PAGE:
Anne Perry, well known and loved as a mystery writer, has given
readers a wonderful holiday tonic with A CHRISTMAS SECRET. In her
new book, she brings back two secondary characters from her Thomas
and Charlotte Pitt novels, and gives them their own story. The
Reverend Dominic Corde and his wife Clarice appeared earlier in THE
CATER STREET HANGMAN and BRUNSWICK GARDENS. Even if you have never
met them before, you will still love them --- and their
Dominic and Clarice, who have been married for little more than a
year, are traveling to Oxfordshire. Dominic has been asked by the
bishop to take over for the elderly vicar, Reverend Wynter, who has
gone on a holiday. He and his wife leave the industrial landscape
of London and Dominic's current job as curate for a three-week
reprieve. The train travels through gentle rolling country sides
and past hilltops dusted with snow and delivers them at the
station, where a pony trap waits to take them to the hamlet of
The village is picturesque with thatched dwellings and a wide green
with a duck pond. The church is Saxon with a slate roof and a
square tower that rises against the winter sky. Readers feel as if
they are in a late 19th century setting trimmed with snow. The
stone vicarage has a feeling of warmth even though Mrs.
Wellbeloved, who has looked after the vicar for years, greets them
with a dubious look. She shows them the house and informs Dominic
and Clarice about the dog and cat to tend as well.
Soon after the couple makes themselves at home, they receive their
first caller. Sir Peter Connaught is the local squire; he welcomes
them and is relieved to learn that the couple had not met the Rev.
Wynter. When Mrs. Wellbeloved comes to help later, she tells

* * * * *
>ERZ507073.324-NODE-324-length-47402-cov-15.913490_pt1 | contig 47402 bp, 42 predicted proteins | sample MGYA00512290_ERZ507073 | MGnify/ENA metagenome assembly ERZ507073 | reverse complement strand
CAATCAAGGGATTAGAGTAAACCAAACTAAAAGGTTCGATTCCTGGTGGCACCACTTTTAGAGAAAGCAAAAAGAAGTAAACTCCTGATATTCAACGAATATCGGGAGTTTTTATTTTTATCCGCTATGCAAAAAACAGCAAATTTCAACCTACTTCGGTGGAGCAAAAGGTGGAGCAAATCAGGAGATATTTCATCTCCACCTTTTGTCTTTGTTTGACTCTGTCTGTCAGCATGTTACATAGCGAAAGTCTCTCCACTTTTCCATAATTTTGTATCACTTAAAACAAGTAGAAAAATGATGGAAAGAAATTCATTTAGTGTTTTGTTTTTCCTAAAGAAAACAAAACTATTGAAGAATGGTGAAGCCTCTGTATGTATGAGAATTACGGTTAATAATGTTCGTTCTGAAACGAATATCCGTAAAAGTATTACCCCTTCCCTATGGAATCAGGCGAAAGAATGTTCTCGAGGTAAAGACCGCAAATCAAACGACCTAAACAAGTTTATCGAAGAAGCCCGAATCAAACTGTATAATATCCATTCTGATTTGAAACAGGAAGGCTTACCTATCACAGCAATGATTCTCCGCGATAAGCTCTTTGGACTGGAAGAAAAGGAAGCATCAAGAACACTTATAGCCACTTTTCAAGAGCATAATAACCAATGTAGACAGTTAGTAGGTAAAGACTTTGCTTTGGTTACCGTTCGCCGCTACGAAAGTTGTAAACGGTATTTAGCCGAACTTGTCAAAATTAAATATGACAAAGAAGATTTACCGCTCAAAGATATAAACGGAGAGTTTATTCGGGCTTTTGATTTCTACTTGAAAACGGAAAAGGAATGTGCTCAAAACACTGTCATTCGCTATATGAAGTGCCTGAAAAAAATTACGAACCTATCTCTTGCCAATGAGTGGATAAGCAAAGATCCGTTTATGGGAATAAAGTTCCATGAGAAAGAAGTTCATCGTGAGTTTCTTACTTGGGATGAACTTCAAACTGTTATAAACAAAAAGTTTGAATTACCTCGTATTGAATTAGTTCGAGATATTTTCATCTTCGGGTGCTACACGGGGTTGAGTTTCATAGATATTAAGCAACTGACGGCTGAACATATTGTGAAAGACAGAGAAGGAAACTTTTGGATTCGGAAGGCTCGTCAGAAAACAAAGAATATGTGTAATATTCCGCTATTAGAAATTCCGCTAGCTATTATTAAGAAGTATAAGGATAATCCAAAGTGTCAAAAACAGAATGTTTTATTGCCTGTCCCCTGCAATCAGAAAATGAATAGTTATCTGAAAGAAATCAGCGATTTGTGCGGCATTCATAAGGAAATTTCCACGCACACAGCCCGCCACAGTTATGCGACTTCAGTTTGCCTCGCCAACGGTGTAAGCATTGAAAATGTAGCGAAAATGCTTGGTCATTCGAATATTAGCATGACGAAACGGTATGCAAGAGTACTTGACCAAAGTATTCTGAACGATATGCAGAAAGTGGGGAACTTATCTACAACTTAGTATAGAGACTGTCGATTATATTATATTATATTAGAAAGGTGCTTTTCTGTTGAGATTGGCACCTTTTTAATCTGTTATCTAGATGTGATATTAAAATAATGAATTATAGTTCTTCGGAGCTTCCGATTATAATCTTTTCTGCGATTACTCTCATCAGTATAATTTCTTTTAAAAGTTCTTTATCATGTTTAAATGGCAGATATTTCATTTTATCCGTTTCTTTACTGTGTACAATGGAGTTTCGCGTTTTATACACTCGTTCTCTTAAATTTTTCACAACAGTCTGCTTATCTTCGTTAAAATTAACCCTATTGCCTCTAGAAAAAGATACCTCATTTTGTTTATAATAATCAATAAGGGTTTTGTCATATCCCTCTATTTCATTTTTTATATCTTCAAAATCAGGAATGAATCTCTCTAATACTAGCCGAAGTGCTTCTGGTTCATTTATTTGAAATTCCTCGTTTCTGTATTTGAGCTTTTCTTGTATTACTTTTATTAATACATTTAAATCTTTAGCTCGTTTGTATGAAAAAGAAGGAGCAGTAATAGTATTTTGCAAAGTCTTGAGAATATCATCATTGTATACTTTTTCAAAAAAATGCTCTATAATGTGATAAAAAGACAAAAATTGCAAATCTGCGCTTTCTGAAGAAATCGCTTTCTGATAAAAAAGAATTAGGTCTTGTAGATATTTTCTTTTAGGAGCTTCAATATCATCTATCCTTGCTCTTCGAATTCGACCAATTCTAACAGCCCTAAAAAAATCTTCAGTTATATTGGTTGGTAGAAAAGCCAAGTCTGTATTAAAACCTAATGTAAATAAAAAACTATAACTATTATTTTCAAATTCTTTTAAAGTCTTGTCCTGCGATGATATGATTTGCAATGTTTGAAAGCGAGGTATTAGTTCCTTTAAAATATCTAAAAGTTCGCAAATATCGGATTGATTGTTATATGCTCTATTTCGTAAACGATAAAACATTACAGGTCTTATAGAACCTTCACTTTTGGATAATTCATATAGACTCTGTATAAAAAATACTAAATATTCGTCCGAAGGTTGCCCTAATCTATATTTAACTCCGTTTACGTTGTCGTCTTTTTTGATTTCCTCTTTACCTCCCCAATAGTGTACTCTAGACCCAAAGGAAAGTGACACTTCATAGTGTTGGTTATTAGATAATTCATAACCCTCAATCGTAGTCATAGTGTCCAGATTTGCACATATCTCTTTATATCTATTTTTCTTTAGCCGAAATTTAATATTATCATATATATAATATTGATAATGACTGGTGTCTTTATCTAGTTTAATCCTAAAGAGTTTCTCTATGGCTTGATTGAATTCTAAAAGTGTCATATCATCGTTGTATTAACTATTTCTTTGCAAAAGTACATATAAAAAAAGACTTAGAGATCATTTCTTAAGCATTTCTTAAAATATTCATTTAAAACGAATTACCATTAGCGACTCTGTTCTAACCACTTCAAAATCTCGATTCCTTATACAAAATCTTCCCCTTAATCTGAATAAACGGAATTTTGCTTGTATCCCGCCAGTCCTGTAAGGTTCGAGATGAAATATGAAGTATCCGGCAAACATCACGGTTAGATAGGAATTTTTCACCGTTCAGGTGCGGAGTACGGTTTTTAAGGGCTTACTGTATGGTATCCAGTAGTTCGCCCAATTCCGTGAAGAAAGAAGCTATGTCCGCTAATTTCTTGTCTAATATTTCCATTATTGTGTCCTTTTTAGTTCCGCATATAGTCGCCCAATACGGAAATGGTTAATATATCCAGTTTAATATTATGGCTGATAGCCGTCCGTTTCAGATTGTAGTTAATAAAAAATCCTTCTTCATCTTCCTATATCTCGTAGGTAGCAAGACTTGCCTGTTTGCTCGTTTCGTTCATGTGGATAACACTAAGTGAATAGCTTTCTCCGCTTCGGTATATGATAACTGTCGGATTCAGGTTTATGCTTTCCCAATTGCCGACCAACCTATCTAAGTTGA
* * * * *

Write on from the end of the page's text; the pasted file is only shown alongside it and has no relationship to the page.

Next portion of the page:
Clarice that Sir Peter and the vicar quarreled. Clarice hears what
high esteem villagers have for Rev. Wynter and how much he deserved
a holiday to paint, a hobby he loves.
Dominic calls on Mrs. Wellbeloved to ask her advice about whom he
should visit, and she tells him to be sure to call on the vicar's
former right-hand man, John Boscombe. When Boscombe has the same
reaction as Sir Peter when Dominic discloses that he had not met
the elderly vicar, Dominic is curious. John will not speak of why
he is no longer with the vicar, but he does provide helpful
information to Dominic about the history of the village and its
people. Dominic and Clarice share their experiences of the village
with each other. Dominic hopes to give a good sermon, help those in
need and be received with grace during the Christmas season.
Clarice wishes they could stay longer.
As she settles into the vicarage, Clarice discovers Rev. Wynter's
winter clothes and his paints and brushes. One morning, Clarice
awakens to find the world white with snow. Knowing that Dominic
will need to be up and out to call on villagers in need, she takes
the coal bucket and heads to the cellar --- with the cat and the
dog not far behind. When Clarice soon realizes that the pets have
wandered off, she sets out to look for them. Her search leads her
to a second cellar where she discovers the Rev. Wynter's body.
There are wounds that are hard to explain as a heart attack or
fall, so Clarice suspects murder. Dr. Fitzpatrick, who comes to
examine the body, is skeptical, but Clarice and Dominic investigate
the murder anyway by talking with the parishioners.
As their investigation unfolds, secrets that are harbored by some
of the villagers endanger the lives of Dominic and Clarice.
Eventually, the murderer is uncovered. Dominic delivers a sermon on
Christmas Day attended by everyone in Cottisham that speaks of
hope, even though mistakes have been made. Dominic declares, "That
is what Christmas is: everlasting hope, a way forward to the best
in ourselves and all that we can become."
There is nothing better than having one of your favorite writers
pen a story that includes the holidays as a setting. As this year
draws to a close, put up your feet, get your favorite drink and
holiday treat, and starting reading. A CHRISTMAS SECRET will create
a spirit of the season that lasts long after you have finished and
will leave you with a heartfelt message for your own holiday
Reviewed by Jennifer McCord on December 27, 2010